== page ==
Guterres 'deeply troubled' by Israeli settlement expansion plans

UN Secretary General's comments come after legislation paved the way for thousands of new homes in West Bank

A barrier separating the Israeli settlement of Pisgat Zeev (L) from the eastern part of Jerusalem. AFP
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UN Secretary General Antonio Guterres reiterated on Monday his opposition to Israeli settlements in the occupied West Bank and East Jerusalem, a day after the country's conservative government approved legislation to speed up their construction.

The Israeli plans centre on transferring responsibility for settlements from the defence minister to a dedicated role within the ministry, currently occupied by far-right Finance Minister Bezalel Smotrich, who also holds a second ministerial position in defence.

Mr Smotrich has also come under fire for anti-Palestinian racist remarks.

The minister belongs to a large bloc of pro-settler politicians that make up today's government, led by Prime Minister Benjamin Netanyahu. It is widely viewed as the most right-wing government in Israel's history.

Sunday's decision also involved government approval of more than 4,000 new settlement homes in the West Bank, which are illegal.

Mr Guterres said such projects are a “flagrant violation” of international law.

He added that they pose “a major obstacle to the realisation of a viable two-state solution and a just, lasting and comprehensive peace”.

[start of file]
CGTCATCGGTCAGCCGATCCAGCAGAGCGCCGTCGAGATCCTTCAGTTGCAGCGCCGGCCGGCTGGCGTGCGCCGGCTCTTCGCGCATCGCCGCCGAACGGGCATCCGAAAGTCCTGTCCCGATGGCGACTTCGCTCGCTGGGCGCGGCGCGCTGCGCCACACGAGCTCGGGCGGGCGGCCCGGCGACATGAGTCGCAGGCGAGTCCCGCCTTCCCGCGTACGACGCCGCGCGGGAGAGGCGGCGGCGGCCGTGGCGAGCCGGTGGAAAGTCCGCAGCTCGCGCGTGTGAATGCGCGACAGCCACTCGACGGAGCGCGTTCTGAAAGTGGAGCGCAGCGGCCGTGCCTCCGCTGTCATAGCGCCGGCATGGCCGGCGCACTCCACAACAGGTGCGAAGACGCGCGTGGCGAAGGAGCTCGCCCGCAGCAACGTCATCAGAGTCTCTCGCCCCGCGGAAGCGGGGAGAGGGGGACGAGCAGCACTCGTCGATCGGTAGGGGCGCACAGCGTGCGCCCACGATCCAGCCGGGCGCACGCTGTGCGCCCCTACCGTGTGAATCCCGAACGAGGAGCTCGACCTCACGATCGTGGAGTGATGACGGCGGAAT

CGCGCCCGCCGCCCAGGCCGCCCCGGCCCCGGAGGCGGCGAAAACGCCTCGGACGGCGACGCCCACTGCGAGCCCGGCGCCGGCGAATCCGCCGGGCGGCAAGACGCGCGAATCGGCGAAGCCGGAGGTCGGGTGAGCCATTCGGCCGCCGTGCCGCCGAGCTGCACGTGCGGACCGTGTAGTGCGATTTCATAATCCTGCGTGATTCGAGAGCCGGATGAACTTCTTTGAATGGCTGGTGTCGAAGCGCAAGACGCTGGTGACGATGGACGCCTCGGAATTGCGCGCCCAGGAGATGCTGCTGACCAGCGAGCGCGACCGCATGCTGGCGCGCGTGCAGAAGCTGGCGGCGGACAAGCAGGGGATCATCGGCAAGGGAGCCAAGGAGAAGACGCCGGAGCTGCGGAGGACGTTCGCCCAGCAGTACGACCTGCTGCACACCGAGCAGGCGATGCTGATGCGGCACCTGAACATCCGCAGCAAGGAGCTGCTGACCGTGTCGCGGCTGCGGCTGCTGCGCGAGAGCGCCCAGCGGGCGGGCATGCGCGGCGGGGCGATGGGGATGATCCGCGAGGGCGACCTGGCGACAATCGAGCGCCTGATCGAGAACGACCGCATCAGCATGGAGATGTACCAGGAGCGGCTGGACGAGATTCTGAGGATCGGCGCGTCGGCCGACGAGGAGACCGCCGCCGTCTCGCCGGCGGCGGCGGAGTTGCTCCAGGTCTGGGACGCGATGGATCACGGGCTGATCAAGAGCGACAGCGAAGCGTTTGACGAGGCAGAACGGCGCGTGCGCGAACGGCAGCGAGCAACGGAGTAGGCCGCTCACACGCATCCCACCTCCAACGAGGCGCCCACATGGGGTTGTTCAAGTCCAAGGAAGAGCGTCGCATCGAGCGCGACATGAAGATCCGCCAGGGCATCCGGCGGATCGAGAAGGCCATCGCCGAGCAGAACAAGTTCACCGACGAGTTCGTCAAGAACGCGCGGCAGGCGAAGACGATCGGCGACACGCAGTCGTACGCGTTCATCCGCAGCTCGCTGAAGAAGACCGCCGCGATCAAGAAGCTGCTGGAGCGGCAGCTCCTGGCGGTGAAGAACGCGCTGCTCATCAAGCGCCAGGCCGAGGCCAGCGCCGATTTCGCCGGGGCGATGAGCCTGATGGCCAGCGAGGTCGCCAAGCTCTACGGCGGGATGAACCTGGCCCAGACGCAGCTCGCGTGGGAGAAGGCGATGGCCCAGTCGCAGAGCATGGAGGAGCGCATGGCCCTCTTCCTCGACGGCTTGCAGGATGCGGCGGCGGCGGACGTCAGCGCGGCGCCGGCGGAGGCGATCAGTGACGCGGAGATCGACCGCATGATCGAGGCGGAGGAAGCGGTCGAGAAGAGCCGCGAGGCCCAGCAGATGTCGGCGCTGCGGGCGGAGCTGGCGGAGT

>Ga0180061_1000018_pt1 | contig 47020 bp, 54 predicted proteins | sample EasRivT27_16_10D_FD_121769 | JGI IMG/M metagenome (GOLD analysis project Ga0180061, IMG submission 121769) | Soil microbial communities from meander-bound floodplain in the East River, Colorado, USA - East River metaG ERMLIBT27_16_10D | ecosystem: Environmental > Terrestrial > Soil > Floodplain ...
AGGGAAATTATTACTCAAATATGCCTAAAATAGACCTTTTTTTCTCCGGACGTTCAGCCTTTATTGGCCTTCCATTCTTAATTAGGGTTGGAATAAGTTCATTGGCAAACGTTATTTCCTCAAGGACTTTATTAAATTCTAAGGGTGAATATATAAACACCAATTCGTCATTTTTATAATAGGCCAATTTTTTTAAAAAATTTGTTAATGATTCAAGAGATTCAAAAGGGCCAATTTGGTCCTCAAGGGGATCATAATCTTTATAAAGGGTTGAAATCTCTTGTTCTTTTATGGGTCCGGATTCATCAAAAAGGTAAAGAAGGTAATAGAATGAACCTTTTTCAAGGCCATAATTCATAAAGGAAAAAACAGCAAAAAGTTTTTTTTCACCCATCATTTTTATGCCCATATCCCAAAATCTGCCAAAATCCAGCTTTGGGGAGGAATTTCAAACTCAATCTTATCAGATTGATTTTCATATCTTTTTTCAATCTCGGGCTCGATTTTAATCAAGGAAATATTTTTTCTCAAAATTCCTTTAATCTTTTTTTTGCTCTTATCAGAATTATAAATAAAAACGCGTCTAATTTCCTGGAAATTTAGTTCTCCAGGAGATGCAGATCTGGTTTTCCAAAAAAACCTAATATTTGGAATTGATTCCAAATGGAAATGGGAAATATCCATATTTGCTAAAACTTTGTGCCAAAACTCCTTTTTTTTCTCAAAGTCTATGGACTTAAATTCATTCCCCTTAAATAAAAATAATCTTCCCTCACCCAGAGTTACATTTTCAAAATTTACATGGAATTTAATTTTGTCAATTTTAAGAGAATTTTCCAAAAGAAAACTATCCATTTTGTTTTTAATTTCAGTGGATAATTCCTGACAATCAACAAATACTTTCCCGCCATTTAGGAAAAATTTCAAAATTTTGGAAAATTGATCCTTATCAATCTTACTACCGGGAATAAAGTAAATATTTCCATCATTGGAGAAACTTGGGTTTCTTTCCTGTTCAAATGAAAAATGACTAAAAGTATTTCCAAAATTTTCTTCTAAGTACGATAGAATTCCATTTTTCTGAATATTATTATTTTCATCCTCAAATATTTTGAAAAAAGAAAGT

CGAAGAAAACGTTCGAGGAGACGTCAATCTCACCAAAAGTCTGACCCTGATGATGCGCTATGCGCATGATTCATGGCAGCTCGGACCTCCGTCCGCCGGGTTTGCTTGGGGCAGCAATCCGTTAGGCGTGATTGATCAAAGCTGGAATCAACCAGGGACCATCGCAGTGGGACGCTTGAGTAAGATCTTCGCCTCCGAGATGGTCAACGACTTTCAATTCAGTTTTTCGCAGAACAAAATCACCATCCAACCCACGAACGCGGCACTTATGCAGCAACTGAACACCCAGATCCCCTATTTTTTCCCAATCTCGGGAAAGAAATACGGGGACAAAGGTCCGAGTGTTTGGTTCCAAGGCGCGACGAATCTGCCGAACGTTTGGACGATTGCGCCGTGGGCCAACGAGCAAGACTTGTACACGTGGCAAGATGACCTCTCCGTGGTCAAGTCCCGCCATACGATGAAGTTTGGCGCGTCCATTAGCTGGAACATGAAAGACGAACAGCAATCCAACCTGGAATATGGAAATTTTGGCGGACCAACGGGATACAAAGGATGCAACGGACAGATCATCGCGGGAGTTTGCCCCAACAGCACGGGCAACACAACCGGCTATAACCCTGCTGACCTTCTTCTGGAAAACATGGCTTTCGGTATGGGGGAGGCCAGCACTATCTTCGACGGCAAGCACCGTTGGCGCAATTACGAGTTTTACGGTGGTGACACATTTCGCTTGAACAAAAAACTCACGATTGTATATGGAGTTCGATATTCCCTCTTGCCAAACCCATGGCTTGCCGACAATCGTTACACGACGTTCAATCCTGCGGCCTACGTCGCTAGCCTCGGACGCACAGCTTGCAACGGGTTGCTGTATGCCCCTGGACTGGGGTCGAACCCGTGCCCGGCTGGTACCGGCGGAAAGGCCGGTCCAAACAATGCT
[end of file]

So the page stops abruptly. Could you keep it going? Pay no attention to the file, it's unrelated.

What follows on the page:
Under the parameters of the two-state solution – the preferred means of ending the Israel-Palestine conflict among most of the international community – the territory that makes up the West Bank would be part of a country for Palestinians.

Critics of Israel's continuing settlement project say the outposts render the two-state solution increasingly impossible to realise, as it would involve removing 700,000 Israeli settlers who currently live in the territory, according to the UN.

Mr Guterres added that the Israeli government's decision “entrenches Israel’s occupation of Palestinian territory, encroaches on Palestinian land and natural resources, hampers the free movement of the Palestinian population, and undermines the legitimate rights of the Palestinian people to self-determination and sovereignty”.

Israel has long criticised the UN for what it calls bias against it. In 2022, the UN passed a historic resolution, despite intense Israeli opposition, to recognise the Nakba, which roughly translates as “catastrophe”, and describes the moment hundreds of thousands of Palestinians were forced to leave their homes upon the formation of the state of Israel.

In May, Israel, along with many of its international allies, boycotted the international organisation's commemoration of the day.

Mr Guterres finished his statement by calling on Israel to halt construction and reverse existing projects.

Updated: June 20, 2023, 10:51 AM